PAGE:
3.9 Using library functions

Python contains a large library of standard functions which can be used for common programming tasks. You can also create your own (see Section 3.11, ``Making Functions''). A function is just some Python code which is seperated from the rest of the program. This has several advantages: Repeated sections of code can be re-used without rewriting them many times, making your program clearer. Furthermore, if a function is separated from the rest of the program it provides a conceptual separation for the person writing it, so they can concentrate on either the function, or the rest of the program.

Python has some built-in functions, for example type() and range() that we have already used. These are available to any Python program.

To use a function we call it. To do this you type its name, followed by the required parameters enclosed in parentheses. Parameters are sometimes called arguments, and are similar to arguments in mathematics. In maths, if we write $\sin(\pi/4)$, we are using the $\sin$ function with the argument $\pi/4$. Functions in computing often need more than one variable to calculate their result. These should be separated by commas, and the order you give them in is important. Refer to the discussion of the individual functions for details.

Even if a function takes no parameters (you will see examples of such functions later), the parentheses must be included.

However, the functions in the library are contained in separate modules, similar to the ones you have been writing and saving in the editor so far. In order to use a particular module, you must explicitly import it. This gives you access to the functions it contains.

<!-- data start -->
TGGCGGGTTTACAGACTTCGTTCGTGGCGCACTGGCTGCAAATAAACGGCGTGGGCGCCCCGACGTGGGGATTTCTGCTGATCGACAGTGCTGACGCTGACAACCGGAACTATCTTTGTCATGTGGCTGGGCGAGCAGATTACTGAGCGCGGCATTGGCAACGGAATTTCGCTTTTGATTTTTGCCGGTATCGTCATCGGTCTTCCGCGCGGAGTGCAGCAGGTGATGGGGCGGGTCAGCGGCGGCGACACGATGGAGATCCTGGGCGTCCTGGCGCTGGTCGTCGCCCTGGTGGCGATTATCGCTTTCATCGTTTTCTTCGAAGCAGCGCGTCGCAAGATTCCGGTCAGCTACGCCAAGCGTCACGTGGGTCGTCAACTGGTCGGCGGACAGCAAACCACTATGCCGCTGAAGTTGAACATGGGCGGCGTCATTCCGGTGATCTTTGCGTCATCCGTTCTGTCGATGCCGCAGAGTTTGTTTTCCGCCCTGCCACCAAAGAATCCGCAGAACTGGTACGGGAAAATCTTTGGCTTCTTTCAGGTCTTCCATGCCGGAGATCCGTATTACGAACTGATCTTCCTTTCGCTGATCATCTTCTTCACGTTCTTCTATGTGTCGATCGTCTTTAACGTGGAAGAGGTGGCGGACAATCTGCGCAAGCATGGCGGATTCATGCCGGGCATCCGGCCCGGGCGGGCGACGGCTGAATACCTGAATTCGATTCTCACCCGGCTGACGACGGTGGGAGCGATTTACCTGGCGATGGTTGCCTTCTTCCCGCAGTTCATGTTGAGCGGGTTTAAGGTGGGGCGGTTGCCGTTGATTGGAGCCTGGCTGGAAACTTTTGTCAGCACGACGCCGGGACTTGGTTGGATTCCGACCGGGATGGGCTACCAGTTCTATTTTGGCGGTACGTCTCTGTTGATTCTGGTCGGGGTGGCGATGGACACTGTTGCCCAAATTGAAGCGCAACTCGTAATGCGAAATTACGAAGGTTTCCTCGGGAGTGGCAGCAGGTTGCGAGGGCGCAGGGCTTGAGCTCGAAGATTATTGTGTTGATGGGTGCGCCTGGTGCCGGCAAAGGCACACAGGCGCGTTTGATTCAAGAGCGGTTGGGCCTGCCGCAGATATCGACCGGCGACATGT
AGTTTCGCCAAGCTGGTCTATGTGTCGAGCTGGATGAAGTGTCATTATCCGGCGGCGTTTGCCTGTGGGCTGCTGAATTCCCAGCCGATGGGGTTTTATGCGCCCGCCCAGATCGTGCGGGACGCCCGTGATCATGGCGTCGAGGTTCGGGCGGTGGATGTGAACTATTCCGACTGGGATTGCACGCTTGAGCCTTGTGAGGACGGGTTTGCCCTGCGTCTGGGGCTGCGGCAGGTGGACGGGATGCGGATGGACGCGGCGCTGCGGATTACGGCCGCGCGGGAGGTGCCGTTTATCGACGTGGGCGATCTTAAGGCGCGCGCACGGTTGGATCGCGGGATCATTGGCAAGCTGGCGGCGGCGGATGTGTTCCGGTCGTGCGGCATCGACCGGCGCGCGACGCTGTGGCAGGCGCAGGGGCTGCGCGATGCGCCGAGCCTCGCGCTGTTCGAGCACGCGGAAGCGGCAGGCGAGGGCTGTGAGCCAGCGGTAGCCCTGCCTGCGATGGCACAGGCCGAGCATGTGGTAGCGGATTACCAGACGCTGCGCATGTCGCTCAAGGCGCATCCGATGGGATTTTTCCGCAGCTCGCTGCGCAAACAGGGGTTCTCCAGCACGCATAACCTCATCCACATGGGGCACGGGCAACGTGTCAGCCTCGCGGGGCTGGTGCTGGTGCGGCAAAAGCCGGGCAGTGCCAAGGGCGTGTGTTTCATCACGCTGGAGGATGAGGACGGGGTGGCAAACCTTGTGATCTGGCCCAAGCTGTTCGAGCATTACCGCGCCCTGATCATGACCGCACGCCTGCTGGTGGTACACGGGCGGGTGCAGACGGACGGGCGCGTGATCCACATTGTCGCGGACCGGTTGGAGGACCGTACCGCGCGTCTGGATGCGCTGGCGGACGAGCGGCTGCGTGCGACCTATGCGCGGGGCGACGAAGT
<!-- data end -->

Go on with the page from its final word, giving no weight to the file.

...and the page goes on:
The most useful module for us is the math library3.11. If you want to use the functions it contains, put the line from math import * at the top of your program.

The math functions are then accesible in the same way as the built in functions. For example, to calculate the $\sin$ and $\cos$ of $\pi/3$ we would write a module like this:

    from math import *   
    mynumber = pi / 3
 
    print sin(mynumber)
    print cos(mynumber)

The math module contains many functions, the most useful of which are listed below. Remember that to use them you must from math import *.

Function  Description 
sqrt($x$) Returns the square root of $x$
exp($x$) Return $e^{x}$
log($x$) Returns the natural log, i.e. $\ln x$
log10($x$) Returns the log to the base 10 of $x$
sin($x$) Returns the sine of $x$
cos($x$) Return the cosine of $x$
tan($x$) Returns the tangent of $x$
asin($x$) Return the arc sine of $x$
acos($x$) Return the arc cosine of $x$
atan($x$) Return the arc tangent of $x$
fabs($x$) Return the absolute value, i.e. the modulus, of $x$
floor($x$) Rounds a float down to its integer

The math library also contains two constants: pi, $\pi$, and e, $e$. These do not require parentheses (see the above example).

Note the floor function always rounds down which can produced unexpected results! For example

    >>> floor(-3.01)
    -4.0

EXERCISE 3.9
Use the math library to write a program to print out the $\sin$ and $\cos$ of numbers from 0 to $2\pi$ in intervals of $\pi/6$. You will need to use the range() function.



Footnotes

... library3.11
Sorry about the spelling of ``math''. Modern computer languages are generally written according to US English spelling conventions. You do the math!